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The government of Emmanuel Macron is working on a modification of the religion law of 1905.
The modification of the religion law in France involves opportunities and risks, evangelicals say..
The modification of the known as ‘separation of State and Church law’ (1905) is expected to renew the legal regime of the religious associations, on which churches, denominations and social projects depend.
President Emmanuel Macron aims to force some Islamic religious groups to become registered associations. The government intentions are to “reinforce the laïcité and guarantee freedom of worship”.
As plans for the modification of the law were made public, the National Council of Evangelicals in France (CNEF) has engaged in a “constructive exchange” with representatives of the Ministry of Justice during the last months.
MORE CONTROL AND TRANSPARENCY
Positive aspects of the new law, says the CNEF, would be new fleixbility in the use of buildings, and public subsidies to pay refurbishments of worship places in the area of environmental sustainability.
But new regulations would also mean more controls over the funds of religious associations, a bigger dependence on the approval of local authorities and new mandatory statutory clauses, among others.
“Without rejecting altogether the idea of a modification of the legal regime of worship associations, the CNEF intends to defend the freedom of worship, especially the free organisation of worship activities, the teaching of religious doctrine to [church] members and the witness to the rest of society”, they said in a statement.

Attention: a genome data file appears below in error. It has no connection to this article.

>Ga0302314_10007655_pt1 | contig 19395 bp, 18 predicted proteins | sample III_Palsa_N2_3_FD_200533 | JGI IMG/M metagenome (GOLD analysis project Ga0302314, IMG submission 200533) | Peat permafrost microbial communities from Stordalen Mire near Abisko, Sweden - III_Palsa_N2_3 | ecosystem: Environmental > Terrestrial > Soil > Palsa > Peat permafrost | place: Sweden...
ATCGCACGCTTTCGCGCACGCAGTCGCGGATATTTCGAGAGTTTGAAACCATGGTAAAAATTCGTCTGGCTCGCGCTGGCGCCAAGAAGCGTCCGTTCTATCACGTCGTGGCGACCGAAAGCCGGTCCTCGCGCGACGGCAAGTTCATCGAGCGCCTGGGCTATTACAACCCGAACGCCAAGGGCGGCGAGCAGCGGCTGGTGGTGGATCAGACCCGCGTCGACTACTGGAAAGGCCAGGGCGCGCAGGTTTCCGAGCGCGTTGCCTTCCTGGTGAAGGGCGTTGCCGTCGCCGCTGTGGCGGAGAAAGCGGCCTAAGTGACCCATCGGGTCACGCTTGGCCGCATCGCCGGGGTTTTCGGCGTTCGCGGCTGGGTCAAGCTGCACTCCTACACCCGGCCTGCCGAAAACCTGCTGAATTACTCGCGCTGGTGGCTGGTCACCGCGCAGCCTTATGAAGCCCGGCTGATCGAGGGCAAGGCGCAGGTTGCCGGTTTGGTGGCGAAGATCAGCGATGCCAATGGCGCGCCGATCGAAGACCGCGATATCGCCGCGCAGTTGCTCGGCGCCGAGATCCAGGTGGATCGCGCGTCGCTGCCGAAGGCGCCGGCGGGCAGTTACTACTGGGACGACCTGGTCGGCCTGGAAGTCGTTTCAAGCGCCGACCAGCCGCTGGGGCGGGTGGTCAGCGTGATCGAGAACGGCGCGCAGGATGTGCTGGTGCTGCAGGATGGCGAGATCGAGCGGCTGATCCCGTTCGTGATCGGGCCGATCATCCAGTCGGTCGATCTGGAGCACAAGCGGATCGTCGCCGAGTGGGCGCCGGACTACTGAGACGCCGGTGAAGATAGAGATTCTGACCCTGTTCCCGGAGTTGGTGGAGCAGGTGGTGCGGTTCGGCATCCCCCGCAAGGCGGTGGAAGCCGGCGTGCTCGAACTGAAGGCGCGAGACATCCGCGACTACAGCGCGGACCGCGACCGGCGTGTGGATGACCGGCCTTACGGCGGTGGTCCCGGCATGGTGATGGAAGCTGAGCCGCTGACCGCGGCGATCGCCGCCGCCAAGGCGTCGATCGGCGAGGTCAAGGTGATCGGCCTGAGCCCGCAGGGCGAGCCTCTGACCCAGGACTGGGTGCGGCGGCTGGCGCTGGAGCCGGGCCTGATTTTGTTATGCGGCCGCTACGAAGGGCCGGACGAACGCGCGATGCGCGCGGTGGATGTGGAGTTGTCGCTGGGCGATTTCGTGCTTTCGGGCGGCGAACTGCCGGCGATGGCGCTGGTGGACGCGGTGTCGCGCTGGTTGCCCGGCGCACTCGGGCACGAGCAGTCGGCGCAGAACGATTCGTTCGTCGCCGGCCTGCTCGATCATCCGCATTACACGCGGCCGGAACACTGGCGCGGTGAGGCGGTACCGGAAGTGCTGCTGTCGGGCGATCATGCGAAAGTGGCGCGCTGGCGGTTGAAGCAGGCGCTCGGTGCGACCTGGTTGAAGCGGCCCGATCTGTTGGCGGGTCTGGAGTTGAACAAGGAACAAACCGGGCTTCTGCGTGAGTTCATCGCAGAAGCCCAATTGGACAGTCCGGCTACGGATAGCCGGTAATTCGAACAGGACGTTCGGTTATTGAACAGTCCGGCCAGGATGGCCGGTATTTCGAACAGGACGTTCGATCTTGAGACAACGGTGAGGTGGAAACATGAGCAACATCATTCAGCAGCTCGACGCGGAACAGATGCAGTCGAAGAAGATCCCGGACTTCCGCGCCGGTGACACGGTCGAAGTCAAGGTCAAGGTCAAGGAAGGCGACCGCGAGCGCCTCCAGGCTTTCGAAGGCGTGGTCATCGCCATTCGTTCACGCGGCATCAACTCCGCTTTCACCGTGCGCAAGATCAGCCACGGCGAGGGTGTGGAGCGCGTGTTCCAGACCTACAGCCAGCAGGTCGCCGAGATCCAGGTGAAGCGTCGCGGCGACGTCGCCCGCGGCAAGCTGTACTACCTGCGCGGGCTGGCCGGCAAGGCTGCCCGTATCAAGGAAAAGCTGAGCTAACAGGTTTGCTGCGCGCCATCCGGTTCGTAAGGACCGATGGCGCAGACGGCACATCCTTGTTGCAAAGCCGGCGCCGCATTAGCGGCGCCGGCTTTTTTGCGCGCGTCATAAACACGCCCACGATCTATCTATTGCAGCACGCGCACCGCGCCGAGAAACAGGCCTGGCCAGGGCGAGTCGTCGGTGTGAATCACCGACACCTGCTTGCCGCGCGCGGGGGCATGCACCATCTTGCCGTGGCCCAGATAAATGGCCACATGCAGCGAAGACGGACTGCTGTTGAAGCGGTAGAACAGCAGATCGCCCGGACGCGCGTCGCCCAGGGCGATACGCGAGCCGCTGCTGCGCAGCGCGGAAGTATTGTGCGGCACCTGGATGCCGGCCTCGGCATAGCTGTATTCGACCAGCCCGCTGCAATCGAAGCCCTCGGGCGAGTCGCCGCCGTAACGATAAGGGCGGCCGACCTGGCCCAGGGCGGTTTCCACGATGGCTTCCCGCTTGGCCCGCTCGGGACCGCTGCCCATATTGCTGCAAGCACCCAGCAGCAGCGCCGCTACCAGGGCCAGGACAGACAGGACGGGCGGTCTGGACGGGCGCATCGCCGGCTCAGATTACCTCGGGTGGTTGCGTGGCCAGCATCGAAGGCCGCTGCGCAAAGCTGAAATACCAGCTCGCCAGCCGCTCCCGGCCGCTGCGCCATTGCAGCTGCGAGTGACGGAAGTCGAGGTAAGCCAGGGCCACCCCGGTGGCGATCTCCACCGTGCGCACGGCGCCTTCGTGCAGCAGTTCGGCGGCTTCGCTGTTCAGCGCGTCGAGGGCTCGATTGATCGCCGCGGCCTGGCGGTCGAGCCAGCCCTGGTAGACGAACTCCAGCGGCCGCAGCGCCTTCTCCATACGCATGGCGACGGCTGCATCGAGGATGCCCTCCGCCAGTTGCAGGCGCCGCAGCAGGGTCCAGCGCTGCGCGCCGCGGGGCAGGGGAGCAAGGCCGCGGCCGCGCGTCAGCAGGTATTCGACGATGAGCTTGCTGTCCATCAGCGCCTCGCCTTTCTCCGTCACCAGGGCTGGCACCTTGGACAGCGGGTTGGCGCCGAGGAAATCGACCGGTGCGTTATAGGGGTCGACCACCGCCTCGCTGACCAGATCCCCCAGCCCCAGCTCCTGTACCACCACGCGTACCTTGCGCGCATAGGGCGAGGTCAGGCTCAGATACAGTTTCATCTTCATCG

EVANGELICALS AGAINST MORE PRESSURE AND STIGMATISATION
The evangelical body also emphasised that the new religion law should respond to the “normal life” of religious groups, “especially those that have been observing the law for years and have suffered enough constraints already”.
Any “stigmatisation” of churches that comes from an even closer supervision by the government should be avoided.
A LONG WAY AHEAD FOR THE NEW LAW
According to the CNEF, the text of the new law has been criticised both by a range of religious groups and other actors of civil society. The debate in the Parliament could be lively, in what is a “very sensitive subject” that brings together issues of religion and national security.